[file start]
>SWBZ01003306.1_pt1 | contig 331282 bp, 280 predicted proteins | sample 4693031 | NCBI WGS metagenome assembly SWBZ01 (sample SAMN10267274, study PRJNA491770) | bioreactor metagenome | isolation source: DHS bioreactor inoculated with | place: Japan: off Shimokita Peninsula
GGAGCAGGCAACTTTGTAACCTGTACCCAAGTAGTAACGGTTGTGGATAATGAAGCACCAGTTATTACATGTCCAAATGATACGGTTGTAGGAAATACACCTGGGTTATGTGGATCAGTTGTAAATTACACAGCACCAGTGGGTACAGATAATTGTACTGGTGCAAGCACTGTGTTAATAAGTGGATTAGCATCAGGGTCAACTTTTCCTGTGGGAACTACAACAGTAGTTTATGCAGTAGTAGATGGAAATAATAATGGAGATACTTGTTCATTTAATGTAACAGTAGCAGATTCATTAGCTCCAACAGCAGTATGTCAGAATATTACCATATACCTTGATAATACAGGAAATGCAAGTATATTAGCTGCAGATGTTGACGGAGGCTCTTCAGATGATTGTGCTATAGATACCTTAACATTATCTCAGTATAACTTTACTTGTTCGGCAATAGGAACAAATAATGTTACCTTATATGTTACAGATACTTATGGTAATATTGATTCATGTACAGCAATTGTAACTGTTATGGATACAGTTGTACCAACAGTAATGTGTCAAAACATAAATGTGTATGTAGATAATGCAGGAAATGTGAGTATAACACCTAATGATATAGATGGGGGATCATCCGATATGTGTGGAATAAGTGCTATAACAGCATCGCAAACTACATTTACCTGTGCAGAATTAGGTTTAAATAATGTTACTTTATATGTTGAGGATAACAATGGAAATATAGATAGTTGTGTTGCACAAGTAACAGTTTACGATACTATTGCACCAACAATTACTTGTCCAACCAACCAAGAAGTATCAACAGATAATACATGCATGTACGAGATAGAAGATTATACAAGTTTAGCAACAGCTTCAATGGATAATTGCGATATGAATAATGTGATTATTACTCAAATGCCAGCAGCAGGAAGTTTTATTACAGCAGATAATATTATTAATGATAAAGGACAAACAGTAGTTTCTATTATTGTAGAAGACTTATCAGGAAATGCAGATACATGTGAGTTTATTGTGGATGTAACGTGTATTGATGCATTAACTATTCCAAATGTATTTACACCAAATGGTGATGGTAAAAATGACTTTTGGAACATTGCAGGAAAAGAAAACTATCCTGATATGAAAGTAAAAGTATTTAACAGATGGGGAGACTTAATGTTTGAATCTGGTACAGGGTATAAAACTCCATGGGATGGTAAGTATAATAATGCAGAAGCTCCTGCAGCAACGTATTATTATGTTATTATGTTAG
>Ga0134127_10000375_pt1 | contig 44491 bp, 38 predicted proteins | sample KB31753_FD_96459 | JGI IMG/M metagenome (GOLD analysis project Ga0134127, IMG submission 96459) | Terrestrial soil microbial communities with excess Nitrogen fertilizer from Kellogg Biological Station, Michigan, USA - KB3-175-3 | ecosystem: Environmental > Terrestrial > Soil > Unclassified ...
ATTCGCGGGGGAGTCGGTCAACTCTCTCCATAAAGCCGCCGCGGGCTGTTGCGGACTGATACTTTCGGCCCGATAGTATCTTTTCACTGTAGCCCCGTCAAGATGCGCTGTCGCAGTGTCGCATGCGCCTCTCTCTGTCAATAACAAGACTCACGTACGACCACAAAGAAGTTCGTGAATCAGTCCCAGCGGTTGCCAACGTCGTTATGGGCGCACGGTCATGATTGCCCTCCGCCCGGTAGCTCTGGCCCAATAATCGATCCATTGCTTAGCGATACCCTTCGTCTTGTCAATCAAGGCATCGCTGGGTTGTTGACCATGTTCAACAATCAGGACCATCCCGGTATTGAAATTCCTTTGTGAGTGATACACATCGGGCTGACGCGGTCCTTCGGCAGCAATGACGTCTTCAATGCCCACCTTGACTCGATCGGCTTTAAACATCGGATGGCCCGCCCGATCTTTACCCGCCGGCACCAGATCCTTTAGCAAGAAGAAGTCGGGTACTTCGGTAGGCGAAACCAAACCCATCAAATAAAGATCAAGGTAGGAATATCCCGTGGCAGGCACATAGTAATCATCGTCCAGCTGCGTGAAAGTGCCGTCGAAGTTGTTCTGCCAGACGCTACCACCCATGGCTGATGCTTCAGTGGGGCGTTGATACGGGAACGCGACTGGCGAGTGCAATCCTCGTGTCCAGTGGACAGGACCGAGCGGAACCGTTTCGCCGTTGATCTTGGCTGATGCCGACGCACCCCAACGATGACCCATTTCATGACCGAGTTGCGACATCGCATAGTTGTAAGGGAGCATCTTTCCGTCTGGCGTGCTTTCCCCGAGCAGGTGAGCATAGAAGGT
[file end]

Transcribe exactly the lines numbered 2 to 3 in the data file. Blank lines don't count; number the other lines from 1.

GGAGCAGGCAACTTTGTAACCTGTACCCAAGTAGTAACGGTTGTGGATAATGAAGCACCAGTTATTACATGTCCAAATGATACGGTTGTAGGAAATACACCTGGGTTATGTGGATCAGTTGTAAATTACACAGCACCAGTGGGTACAGATAATTGTACTGGTGCAAGCACTGTGTTAATAAGTGGATTAGCATCAGGGTCAACTTTTCCTGTGGGAACTACAACAGTAGTTTATGCAGTAGTAGATGGAAATAATAATGGAGATACTTGTTCATTTAATGTAACAGTAGCAGATTCATTAGCTCCAACAGCAGTATGTCAGAATATTACCATATACCTTGATAATACAGGAAATGCAAGTATATTAGCTGCAGATGTTGACGGAGGCTCTTCAGATGATTGTGCTATAGATACCTTAACATTATCTCAGTATAACTTTACTTGTTCGGCAATAGGAACAAATAATGTTACCTTATATGTTACAGATACTTATGGTAATATTGATTCATGTACAGCAATTGTAACTGTTATGGATACAGTTGTACCAACAGTAATGTGTCAAAACATAAATGTGTATGTAGATAATGCAGGAAATGTGAGTATAACACCTAATGATATAGATGGGGGATCATCCGATATGTGTGGAATAAGTGCTATAACAGCATCGCAAACTACATTTACCTGTGCAGAATTAGGTTTAAATAATGTTACTTTATATGTTGAGGATAACAATGGAAATATAGATAGTTGTGTTGCACAAGTAACAGTTTACGATACTATTGCACCAACAATTACTTGTCCAACCAACCAAGAAGTATCAACAGATAATACATGCATGTACGAGATAGAAGATTATACAAGTTTAGCAACAGCTTCAATGGATAATTGCGATATGAATAATGTGATTATTACTCAAATGCCAGCAGCAGGAAGTTTTATTACAGCAGATAATATTATTAATGATAAAGGACAAACAGTAGTTTCTATTATTGTAGAAGACTTATCAGGAAATGCAGATACATGTGAGTTTATTGTGGATGTAACGTGTATTGATGCATTAACTATTCCAAATGTATTTACACCAAATGGTGATGGTAAAAATGACTTTTGGAACATTGCAGGAAAAGAAAACTATCCTGATATGAAAGTAAAAGTATTTAACAGATGGGGAGACTTAATGTTTGAATCTGGTACAGGGTATAAAACTCCATGGGATGGTAAGTATAATAATGCAGAAGCTCCTGCAGCAACGTATTATTATGTTATTATGTTAG
>Ga0134127_10000375_pt1 | contig 44491 bp, 38 predicted proteins | sample KB31753_FD_96459 | JGI IMG/M metagenome (GOLD analysis project Ga0134127, IMG submission 96459) | Terrestrial soil microbial communities with excess Nitrogen fertilizer from Kellogg Biological Station, Michigan, USA - KB3-175-3 | ecosystem: Environmental > Terrestrial > Soil > Unclassified ...